‘The Music Man’ at Welk through July 30

'The Music Man' leads the Welk Theater band this month/Welk Theater


What: “The Music Man” plays through July 30;

Where: Welk Resort Theatre San Diego, 8860 Lawrence Welk Drive, Escondido;

When: Thursday, Saturday and Sunday at 1 pm; Thursday and Saturday at 8 pm;

How: Tickets: (888) 802-7469 or welkresorts.com.

I’ll grant that “Oklahoma!” is a pretty good opening song for a musical, but for my money “Rock Island” from “The Music Man” may be the best opener ever written – and also has best last line.

Meredith Willson’s great classic about a shady traveling salesman who romances the pretty spinster librarian in turn-of-the-century Iowa, is getting a sparkling production through July 30 at Welk Resorts Theatre.

As the curtain goes up, a black-and-white projection of a train barreling toward us backgrounds a train car with several fast-talking traveling salesmen discussing changes in the business. “It’s different than it was,” says one. “No, it ain’t, but you gotta know the territory,” says another.

On that train is “Professor Harold Hill,” a handsome charlatan on his way to fleece the unsuspecting residents of River City by promising to start a boys’ band in order to save the kids from the “Trouble” that will ensue from he installation of a pool table in town. (“The idle brain is the devil’s playground.”)

It matters not (at least to Hill, played with delicious, winking greed by David S. Humphrey) that he knows nothing about music at all.

He claims to be a graduate of a nonexistent (at the time) conservatory, and proceeds to sell local parents an instrument and a uniform each, to be delivered at some unspecified future time after he has left town.

When the squabbling school board and Mayor Shinn (all white men, of course) start to question Hill’s proposal, he makes a barbershop quartet of the board members – and music works its usual magic on their argumentative propensities.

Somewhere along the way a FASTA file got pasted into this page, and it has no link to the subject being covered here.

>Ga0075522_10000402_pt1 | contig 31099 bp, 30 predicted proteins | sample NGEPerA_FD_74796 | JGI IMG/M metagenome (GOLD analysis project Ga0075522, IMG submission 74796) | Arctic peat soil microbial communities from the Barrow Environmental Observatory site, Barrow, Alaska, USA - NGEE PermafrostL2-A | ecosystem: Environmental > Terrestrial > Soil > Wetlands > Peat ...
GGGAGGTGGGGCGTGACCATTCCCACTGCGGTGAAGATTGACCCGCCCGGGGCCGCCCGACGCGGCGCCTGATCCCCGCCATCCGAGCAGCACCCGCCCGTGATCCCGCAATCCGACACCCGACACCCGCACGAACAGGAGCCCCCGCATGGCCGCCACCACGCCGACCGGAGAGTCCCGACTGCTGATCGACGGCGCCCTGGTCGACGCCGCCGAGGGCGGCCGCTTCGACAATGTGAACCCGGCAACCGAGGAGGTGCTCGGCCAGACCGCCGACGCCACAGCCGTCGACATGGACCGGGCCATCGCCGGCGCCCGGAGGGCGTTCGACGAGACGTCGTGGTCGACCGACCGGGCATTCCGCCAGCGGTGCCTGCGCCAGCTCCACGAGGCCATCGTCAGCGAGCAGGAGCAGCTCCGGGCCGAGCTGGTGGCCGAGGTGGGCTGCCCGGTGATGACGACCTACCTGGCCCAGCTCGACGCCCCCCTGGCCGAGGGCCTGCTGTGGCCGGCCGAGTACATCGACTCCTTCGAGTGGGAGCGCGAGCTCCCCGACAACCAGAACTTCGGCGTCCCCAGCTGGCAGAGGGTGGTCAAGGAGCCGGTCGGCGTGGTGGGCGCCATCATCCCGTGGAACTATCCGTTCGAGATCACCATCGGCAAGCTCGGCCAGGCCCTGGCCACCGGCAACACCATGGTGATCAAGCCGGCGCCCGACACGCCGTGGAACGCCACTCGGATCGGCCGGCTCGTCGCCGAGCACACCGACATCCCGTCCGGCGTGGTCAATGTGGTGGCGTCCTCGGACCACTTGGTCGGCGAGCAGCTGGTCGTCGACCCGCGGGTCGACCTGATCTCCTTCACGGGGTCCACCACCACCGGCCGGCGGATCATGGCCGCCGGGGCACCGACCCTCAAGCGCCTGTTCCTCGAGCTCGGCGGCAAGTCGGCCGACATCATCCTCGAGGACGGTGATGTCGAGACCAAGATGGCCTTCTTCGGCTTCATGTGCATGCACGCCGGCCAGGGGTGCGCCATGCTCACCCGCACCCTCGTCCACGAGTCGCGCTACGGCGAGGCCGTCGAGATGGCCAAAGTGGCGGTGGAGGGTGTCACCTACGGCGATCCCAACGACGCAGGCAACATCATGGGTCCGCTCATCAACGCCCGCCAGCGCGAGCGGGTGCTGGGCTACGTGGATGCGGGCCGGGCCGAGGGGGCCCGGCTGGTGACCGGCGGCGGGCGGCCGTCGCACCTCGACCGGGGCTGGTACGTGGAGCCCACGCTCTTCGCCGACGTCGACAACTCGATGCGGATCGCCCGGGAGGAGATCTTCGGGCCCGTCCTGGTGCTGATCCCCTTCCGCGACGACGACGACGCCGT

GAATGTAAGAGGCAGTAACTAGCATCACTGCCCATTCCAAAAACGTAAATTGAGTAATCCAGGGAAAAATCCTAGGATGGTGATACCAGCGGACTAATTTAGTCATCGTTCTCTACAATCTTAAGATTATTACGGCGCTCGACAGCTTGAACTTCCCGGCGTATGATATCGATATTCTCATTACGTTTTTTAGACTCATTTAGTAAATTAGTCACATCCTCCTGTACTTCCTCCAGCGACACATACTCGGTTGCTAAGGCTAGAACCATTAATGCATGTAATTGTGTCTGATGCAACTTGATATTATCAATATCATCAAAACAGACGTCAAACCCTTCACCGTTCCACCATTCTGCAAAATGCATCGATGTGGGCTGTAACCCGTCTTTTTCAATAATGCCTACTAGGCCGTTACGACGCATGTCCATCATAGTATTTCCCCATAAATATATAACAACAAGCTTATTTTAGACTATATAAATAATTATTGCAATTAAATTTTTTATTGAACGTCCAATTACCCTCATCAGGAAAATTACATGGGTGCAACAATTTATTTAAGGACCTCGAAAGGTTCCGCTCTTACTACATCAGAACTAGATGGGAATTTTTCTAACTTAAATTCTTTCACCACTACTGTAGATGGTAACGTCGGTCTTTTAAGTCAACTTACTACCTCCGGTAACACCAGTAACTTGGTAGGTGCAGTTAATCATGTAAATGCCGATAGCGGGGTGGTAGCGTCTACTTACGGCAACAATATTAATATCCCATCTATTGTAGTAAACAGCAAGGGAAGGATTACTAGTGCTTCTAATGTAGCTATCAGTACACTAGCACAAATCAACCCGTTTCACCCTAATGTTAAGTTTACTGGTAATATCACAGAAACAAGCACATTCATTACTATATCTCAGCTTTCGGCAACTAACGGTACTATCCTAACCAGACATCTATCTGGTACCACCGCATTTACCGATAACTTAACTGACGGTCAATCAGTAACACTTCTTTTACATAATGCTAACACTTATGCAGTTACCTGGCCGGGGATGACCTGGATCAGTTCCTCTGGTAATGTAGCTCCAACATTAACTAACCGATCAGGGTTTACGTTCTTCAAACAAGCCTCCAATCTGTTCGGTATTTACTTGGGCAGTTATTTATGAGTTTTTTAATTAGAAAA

But the toughest nut to crack is Marian Paroo (Charlene Koepf Wilkinson), aka “Marian the Librarian,” who teaches piano in her spare time and knows her way around a music score.

She also knows that Hill’s “think system” of teaching music is bull.

So breaking down Miss Marian’s industrial-strength emotional armor is Hill’s toughest challenge, even after enlisting help from mama Widow Paroo (Jenny Wentworth), who just wishes her daughter would settle down with a nice man.

It’s likely that everyone knows – or can guess – how this 1957 classic ends.

Just know that getting there is all the fun in this sprightly production, full of great performances, clever and often athletic choreography by Director Ray Limon, terrific period costumes by Jenny Wentworth and boasting one of the best musical comedy scores ever written.

It’s unfortunate that Welk has decided to dispense with live orchestras for its musical productions, but this one works quite well with the recorded music.

Humphrey and Wilkinson are terrific singing actors and make great adversaries and charming reluctant lovers.

Robin LaValley is goofy and endearing as officious Mayor Shinn’s wife Eulalie, whose group of inept “classical” dancers provide some giggles.

Jenny Wentworth is also excellent as Marian’s exasperated mama Widow Paroo.

Other standouts are the kids: Bobby Chiu as Marian’s young, painfully shy brother Winthrop and Catalina Zelles as Marian’s piano pupil Amaryllis, who takes a shine to Winthrop.

There’s a lot of fine high-stepping choreography here, but the runaway star is Sean Kiralla as  “bad boy” Tommy Djilas, who can kick higher than anyone I’ve ever seen – and do back flips.

Kudos to set designer Mike Buckley, whose versatile set makes easy changes. Jennifer Edwards and Patrick Hoyny add atmospheric lighting and sound as well.

Welk offers a fine production of this good old American classic, reminding us of another time and doing so with great charm, an amusing plot and one of the greatest scores in musical comedy history.


Jean Lowerison is SDGLN theatre critic. By agreement, The Grapevine publishes her reviews of regional productions. For more, visit http://bit.ly/1QW7gnw.

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